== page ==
That was the Day That Was, by Judith Lunger, demonstrates how to useTalking Photo Albums to enhance family involvement and meaningful communication between school and home. Pressman suggests in An Autobiographical Record a way for individuals with ALS and other acquired disabilities to capture their personalities, likes and dislikes. In Me the Person, Not Me the Patient, Costello describes a related idea for children who are unable to speak during a hospitalization. Burkhardt's strategy Sequenced Social Script helps individuals extend and maintain their conversations over several turns. Ourand's Making Choices describes how to support independent interactions using the Photo Album in fast food restaurants.

Another group of ideas shows how to use Talking Photo Albums to support an individual's understanding, so that they can complete tasks and activities more independently over time. Ourand's Stepping Through is an example of using a good task analysis with the Photo Book, to enable individuals to become more independent in accomplishing daily chores/tasks/jobs. A similar idea is described by Henderson in Talking Job Sequence. Duganne and Glicksman's unique contribution, How to Assist with Daily Tasks, demonstrates the use of a Photo Album to instruct personal assistants in daily care activities.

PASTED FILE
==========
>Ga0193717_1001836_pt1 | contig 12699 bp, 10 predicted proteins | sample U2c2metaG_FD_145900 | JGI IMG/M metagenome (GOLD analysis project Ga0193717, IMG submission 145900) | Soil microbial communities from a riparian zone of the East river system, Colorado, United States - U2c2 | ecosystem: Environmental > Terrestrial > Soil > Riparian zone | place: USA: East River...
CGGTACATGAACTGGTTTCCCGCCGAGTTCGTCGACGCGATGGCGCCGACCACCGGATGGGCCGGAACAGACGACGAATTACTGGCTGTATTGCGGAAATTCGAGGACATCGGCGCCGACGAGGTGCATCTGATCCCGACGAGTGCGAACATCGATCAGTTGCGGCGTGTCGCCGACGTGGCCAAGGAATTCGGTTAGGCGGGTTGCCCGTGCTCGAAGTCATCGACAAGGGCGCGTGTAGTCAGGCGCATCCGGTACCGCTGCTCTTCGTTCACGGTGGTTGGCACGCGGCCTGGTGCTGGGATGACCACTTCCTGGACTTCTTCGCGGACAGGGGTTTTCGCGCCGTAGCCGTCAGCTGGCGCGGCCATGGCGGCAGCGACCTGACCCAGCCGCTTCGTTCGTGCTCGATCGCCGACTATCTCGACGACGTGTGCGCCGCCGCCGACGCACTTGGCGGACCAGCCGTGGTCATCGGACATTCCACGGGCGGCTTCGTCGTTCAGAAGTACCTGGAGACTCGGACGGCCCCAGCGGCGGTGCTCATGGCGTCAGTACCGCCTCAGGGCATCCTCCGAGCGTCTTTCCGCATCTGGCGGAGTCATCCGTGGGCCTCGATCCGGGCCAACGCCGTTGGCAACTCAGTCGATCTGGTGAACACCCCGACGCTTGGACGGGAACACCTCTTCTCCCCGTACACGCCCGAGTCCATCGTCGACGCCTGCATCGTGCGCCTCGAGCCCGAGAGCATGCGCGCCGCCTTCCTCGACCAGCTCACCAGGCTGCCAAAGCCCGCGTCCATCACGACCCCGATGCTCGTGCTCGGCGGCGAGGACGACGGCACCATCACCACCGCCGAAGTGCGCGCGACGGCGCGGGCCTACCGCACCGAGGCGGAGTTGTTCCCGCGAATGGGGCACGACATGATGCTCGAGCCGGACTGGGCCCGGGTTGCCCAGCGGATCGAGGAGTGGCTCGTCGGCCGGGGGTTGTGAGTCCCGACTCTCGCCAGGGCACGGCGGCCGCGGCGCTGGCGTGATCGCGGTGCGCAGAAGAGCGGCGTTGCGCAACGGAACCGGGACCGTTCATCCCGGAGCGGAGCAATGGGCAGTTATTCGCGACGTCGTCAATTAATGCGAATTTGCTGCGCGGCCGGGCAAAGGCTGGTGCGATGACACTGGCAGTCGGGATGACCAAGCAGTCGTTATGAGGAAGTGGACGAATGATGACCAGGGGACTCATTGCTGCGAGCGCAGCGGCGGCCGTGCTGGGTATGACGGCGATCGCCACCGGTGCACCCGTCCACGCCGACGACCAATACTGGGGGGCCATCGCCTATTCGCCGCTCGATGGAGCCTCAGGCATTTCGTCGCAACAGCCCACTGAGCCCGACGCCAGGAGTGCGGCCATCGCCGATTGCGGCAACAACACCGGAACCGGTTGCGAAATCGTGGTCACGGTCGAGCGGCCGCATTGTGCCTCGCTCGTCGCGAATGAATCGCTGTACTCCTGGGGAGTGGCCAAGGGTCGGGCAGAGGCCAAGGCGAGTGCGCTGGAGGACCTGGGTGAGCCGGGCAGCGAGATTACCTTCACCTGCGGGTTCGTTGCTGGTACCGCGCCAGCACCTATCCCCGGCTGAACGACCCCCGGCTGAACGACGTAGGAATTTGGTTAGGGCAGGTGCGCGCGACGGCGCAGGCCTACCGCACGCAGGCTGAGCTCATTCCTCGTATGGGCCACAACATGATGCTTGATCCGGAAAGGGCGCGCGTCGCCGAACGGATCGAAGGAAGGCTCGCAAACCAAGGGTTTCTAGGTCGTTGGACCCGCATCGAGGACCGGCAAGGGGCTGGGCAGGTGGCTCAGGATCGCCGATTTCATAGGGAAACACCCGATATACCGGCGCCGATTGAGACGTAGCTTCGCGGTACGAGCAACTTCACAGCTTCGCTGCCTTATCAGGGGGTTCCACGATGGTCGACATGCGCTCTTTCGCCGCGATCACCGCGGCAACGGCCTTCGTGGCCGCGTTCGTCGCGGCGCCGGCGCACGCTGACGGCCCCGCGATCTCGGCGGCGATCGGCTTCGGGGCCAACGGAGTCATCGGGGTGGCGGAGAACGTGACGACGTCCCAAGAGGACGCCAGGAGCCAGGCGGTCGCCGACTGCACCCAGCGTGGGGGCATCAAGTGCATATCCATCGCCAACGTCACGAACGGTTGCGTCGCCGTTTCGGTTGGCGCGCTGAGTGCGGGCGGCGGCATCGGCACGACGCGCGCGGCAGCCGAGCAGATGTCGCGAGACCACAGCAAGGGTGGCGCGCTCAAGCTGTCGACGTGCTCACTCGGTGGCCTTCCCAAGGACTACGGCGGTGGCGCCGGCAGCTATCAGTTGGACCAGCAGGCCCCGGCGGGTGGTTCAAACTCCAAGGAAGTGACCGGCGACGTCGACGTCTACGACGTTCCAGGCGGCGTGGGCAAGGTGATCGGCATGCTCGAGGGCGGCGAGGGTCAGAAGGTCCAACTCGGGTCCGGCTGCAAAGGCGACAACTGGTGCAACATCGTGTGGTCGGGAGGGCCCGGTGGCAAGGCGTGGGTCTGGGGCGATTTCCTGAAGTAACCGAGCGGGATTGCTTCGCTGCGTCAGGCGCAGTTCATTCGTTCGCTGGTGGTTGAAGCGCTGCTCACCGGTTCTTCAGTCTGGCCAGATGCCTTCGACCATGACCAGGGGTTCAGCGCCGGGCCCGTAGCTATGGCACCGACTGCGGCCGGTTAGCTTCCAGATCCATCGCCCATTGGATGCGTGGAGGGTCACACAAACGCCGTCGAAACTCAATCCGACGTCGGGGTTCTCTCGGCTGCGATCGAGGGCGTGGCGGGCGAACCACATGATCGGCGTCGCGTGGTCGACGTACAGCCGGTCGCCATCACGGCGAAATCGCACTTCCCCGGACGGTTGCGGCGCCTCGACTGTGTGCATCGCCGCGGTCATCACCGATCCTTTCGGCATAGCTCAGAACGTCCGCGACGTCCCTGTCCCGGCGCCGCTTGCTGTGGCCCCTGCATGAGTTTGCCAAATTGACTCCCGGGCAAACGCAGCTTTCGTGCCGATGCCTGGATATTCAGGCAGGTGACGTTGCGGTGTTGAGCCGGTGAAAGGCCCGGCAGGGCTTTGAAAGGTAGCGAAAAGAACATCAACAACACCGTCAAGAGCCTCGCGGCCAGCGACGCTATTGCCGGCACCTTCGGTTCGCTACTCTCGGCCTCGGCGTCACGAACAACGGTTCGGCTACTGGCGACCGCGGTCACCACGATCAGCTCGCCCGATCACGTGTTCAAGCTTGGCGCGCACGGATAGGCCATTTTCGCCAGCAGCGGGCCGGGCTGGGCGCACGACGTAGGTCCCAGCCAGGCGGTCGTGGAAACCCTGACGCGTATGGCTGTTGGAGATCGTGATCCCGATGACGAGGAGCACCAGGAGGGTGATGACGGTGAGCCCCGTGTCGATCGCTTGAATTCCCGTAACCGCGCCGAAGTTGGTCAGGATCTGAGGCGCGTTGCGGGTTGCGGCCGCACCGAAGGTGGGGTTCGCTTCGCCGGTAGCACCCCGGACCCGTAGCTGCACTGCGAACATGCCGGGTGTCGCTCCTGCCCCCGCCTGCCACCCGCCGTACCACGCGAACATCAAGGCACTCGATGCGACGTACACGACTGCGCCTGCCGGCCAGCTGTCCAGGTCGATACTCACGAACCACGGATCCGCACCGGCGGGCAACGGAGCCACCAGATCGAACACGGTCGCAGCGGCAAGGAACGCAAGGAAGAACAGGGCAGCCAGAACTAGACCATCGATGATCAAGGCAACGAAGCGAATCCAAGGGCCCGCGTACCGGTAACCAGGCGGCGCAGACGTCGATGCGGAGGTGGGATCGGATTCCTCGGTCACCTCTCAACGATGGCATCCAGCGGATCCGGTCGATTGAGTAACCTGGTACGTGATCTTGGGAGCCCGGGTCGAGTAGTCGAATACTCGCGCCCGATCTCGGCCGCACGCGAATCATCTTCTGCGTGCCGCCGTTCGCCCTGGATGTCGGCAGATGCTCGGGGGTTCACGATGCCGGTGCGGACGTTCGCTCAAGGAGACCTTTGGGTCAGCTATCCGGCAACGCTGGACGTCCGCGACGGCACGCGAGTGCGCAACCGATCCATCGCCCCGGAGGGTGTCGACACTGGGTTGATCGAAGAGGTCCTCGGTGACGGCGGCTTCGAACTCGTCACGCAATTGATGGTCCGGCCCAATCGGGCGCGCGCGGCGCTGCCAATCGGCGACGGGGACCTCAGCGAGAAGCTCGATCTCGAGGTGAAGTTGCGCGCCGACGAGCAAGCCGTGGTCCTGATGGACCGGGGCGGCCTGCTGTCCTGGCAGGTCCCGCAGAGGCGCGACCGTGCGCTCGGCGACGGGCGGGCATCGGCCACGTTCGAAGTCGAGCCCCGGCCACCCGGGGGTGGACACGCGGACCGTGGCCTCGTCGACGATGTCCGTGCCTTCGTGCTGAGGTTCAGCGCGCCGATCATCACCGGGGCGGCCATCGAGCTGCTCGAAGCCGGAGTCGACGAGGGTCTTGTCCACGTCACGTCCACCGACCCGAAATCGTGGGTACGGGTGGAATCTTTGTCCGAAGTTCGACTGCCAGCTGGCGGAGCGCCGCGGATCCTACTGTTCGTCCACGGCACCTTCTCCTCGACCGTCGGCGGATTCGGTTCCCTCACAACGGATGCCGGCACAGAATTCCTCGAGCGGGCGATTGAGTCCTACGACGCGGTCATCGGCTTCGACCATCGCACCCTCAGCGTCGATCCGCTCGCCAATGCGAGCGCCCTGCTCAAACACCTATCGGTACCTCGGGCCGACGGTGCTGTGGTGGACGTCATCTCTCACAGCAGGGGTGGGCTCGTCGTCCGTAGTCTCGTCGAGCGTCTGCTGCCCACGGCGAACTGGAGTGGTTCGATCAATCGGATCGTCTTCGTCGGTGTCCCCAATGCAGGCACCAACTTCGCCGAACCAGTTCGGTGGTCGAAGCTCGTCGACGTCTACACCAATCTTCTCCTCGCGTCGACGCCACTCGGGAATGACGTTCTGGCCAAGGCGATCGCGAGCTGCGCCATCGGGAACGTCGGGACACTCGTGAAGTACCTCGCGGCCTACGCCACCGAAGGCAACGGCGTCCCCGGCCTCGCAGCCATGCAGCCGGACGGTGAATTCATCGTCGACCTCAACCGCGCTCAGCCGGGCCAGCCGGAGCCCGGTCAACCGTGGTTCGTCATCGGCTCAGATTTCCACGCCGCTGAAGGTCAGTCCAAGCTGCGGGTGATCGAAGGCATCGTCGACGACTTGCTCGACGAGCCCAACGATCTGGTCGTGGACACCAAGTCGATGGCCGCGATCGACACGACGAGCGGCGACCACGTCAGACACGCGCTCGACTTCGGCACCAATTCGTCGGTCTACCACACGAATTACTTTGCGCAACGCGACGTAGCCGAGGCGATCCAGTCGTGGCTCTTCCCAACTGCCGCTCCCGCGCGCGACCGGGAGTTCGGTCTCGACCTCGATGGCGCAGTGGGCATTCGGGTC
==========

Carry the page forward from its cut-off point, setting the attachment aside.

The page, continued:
A third category is comprised of strategies that highlight literacy skills development. In Tell a Story, Fishman describes using the Photo Album to enable children to read to peers, parents and friends. Locke's Talking Book and the Me Book/Me Magazine put forth similar ideas to encourage reading. In Explore a Book, King-DeBaun describes a clever way to integrate Talking Photo Albums into the curriculum. Musselwhite describes the use of the Photo Album as a support for writing in Scaffolding Writing. Haugen demonstrates how to incorporate the album into a rich literacy learning activity in Our Field Trip Report. King-DeBaun's Activity Book is designed so children have "something to do" in the car, waiting for appointments and so on.

We hoped, also, that the Idea Book would serve as a stimulus to the ongoing production and sharing of other useful applications for Talking Photo Albums, rather than be an end-product in and of itself. At A.C.I., we encouraged users to share their additional ideas with us; and we in turn have been trying to share these new ideas with others. As a result of this on-going dialogue, we believe that the field is now ready to go beyond the boundaries of our own original Idea Book to the production of a new, more comprehensive, more thought-provoking, and more valuable compendium of ideas, touching not just issues involving people with complex communication needs, but extending to fields like autism, cognitive impairment, dementia, the elderly disabled, and traumatic brain injury.